National Geographic Information Infrastructure in Nepal for Strengthening Planning and Resource Management


  • Raja Ram Chhatkuli



NGII, Nepal, resource management


Nepal has a tremendous potentiality of water-resources ranking only second in the world and it has also a rich natural wealth like biodiversity, lofty Himalayas, scenic valleys and mountains among others. It has a hardworking and patriotic workforce. However, it is limited by heavily diverse topography and fragile geological conditions coupled with extensive poverty and abundant illiteracy. The thrust of the development problem in Nepal is “poor management”. Simply said, management is a cycle of planning, implementation, monitoring/evaluation and re-planning. One of the weaknesses of the Nepalese management process is the lack of adequate geographic information in decision-making thus resulting in poor-management. To support this gap, His Majesty’s Government of Nepal initiated National Geographic information Infrastructure Programme (NGIIP) since 2002. This programme is the extension of the digital mapping programme of Survey Department, which was initiated in 1996.

Nepal is a member of the Global Mapping community. The NGII programme will support in the development of a spatial data infrastructure and a geographic information system at the national level. NGII Programme has the overall objectives of strengthening planning and resource management in Nepal and its specific objectives are to develop a platform to facilitate data sharing among Survey Department, Central Bureau of Statistics and participating agencies. As part of its contribution to the NGIIP, Survey Department provides spatial data ranging from 1:25,000 to 1:1Million. To facilitate the success of the NGII initiatives several approaches have been undertaken. Some of them are: the identification of the key players and developing a stakeholders’ institutional coordination mechanism, the situational analysis and needs assessment, developing an implementation strategy, and conceptualisation of a NGII centre of excellence for promoting sustainability.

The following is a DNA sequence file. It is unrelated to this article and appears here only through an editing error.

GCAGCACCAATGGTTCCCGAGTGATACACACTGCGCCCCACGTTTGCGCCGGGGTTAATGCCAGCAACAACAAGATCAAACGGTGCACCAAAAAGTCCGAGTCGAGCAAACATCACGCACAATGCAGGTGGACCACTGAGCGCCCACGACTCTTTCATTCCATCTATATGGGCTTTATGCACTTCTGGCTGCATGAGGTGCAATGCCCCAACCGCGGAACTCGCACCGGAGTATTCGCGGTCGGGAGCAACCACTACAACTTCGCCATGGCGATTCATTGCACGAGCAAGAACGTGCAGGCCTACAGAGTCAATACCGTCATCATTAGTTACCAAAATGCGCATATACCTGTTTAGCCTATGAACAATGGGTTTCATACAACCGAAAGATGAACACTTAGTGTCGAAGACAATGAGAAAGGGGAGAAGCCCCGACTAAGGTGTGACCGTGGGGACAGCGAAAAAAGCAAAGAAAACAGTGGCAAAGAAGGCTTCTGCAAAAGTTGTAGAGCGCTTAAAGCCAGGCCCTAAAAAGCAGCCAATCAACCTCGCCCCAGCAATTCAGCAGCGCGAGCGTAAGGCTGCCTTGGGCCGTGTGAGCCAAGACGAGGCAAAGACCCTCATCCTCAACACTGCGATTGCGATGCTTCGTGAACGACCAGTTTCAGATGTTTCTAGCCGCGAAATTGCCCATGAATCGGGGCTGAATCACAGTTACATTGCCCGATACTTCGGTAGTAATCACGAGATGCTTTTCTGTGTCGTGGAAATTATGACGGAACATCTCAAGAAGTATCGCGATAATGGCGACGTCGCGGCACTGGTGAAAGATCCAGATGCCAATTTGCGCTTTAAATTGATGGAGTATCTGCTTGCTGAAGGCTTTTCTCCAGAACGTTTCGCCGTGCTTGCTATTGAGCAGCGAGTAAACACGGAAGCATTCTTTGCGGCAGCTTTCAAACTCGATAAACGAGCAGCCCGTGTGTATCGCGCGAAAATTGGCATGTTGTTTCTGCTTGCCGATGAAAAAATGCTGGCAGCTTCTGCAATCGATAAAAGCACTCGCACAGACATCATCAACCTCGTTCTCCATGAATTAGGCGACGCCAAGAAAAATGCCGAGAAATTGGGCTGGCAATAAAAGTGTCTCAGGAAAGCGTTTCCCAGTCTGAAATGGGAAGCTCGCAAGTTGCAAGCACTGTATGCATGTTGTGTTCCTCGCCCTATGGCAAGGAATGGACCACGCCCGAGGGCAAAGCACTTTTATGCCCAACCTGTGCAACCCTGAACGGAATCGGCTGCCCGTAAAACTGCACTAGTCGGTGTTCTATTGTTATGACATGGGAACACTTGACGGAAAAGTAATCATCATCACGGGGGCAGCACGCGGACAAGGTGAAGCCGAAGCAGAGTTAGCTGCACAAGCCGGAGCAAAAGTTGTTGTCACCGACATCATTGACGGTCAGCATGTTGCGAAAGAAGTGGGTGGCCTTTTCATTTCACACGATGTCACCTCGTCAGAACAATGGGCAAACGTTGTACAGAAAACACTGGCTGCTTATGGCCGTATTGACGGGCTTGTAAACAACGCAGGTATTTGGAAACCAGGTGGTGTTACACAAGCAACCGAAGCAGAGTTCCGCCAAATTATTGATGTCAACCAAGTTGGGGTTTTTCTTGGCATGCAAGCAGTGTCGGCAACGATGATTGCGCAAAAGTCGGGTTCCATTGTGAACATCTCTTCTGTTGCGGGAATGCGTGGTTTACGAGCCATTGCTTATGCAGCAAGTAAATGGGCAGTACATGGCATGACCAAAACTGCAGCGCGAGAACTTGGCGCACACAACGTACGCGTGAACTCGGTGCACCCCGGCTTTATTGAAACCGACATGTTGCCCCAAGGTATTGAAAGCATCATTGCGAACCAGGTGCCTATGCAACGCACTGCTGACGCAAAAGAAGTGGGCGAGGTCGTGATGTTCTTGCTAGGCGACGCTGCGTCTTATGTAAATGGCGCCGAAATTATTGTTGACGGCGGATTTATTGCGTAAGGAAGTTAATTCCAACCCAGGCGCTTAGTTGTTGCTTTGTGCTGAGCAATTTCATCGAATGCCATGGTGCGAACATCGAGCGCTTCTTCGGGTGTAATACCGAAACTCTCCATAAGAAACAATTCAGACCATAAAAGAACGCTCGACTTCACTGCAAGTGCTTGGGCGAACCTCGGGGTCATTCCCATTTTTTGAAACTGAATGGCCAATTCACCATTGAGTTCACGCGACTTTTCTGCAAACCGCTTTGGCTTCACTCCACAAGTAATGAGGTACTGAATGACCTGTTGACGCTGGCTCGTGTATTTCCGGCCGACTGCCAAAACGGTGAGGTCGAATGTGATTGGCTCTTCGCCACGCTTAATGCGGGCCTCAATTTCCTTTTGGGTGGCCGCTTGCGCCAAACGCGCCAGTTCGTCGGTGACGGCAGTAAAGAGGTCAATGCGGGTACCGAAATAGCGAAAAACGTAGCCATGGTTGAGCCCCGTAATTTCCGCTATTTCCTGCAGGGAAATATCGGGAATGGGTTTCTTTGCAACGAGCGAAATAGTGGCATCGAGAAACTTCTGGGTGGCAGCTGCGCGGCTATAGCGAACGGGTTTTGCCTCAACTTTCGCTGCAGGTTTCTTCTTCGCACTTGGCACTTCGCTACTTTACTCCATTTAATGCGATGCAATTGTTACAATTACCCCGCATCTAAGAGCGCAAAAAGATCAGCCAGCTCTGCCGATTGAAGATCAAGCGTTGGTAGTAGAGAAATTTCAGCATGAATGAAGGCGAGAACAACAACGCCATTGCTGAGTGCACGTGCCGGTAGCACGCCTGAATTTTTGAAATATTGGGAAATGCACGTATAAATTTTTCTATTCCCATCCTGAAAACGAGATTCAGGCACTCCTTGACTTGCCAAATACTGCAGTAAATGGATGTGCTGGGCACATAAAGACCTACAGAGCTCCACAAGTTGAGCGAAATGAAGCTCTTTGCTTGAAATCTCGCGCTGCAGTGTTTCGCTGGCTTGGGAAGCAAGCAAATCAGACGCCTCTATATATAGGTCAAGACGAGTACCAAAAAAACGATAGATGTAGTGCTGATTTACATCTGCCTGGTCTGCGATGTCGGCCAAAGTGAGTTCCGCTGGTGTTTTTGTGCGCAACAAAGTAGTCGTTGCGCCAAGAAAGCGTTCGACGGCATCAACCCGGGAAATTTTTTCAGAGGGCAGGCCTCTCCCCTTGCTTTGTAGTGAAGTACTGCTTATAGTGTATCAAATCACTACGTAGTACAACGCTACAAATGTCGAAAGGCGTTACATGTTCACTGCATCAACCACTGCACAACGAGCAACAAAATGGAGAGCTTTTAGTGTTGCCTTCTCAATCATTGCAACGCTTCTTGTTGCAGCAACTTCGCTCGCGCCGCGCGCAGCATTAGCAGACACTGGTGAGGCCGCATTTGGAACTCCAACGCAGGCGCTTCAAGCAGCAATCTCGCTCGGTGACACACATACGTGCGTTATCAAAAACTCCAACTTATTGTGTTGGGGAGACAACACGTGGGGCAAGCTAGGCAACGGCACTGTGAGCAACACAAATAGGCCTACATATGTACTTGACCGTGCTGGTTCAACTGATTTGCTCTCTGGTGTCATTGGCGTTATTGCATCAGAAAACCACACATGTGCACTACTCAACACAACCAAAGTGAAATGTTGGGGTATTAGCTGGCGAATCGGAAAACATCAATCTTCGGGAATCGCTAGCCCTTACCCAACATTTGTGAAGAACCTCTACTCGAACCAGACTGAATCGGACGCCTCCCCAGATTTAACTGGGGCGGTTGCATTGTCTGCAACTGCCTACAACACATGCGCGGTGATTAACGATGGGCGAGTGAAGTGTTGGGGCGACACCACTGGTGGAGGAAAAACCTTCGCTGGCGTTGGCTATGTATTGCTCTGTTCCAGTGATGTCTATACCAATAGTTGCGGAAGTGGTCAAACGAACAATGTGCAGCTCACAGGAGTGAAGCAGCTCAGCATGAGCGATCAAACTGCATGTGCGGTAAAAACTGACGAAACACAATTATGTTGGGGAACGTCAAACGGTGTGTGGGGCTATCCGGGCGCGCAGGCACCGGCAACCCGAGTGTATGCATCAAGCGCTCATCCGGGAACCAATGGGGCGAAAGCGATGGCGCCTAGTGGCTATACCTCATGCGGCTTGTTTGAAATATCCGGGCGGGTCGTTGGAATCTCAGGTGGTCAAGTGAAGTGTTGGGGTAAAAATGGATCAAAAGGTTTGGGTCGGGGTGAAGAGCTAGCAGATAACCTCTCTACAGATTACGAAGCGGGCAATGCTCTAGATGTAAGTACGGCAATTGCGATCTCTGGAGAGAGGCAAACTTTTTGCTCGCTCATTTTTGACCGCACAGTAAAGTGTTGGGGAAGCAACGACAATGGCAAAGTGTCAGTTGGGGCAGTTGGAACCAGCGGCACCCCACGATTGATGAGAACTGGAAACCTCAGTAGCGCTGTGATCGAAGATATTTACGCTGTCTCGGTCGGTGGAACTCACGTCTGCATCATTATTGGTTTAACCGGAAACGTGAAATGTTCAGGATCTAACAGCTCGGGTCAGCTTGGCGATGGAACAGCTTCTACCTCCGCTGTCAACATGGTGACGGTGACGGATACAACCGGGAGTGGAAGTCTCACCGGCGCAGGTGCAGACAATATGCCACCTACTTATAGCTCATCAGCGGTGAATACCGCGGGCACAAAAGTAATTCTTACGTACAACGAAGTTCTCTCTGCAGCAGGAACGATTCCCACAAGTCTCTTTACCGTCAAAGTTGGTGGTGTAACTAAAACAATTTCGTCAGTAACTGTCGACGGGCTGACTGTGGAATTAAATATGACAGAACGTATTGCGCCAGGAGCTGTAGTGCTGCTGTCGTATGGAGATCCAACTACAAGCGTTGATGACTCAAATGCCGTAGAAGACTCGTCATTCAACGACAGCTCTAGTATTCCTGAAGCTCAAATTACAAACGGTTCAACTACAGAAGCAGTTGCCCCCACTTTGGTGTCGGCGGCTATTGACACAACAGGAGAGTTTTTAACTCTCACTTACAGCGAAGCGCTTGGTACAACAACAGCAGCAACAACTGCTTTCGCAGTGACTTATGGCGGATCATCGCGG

The programme has multiple facets like: fundamental- and meta- database production, technology installation and human resource development, and institution building components including standards and processes. The details are explained. Least developed countries like Nepal are entangled with the vicious circle of lack of information, poor planning, poor performance, and subsequent lack of resources for additional funding for information. A strong will and commitment is necessary to make a breakthrough. This is a time in Nepal, when a breakthrough is underway with the launching of a NGII programme. The programme has a promising future; but it being on a very initial phase, its effectiveness cannot be evaluated as yet.


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How to Cite

Chhatkuli, R. R. (2004). National Geographic Information Infrastructure in Nepal for Strengthening Planning and Resource Management. Journal on Geoinformatics, Nepal, 3(1), 1–8.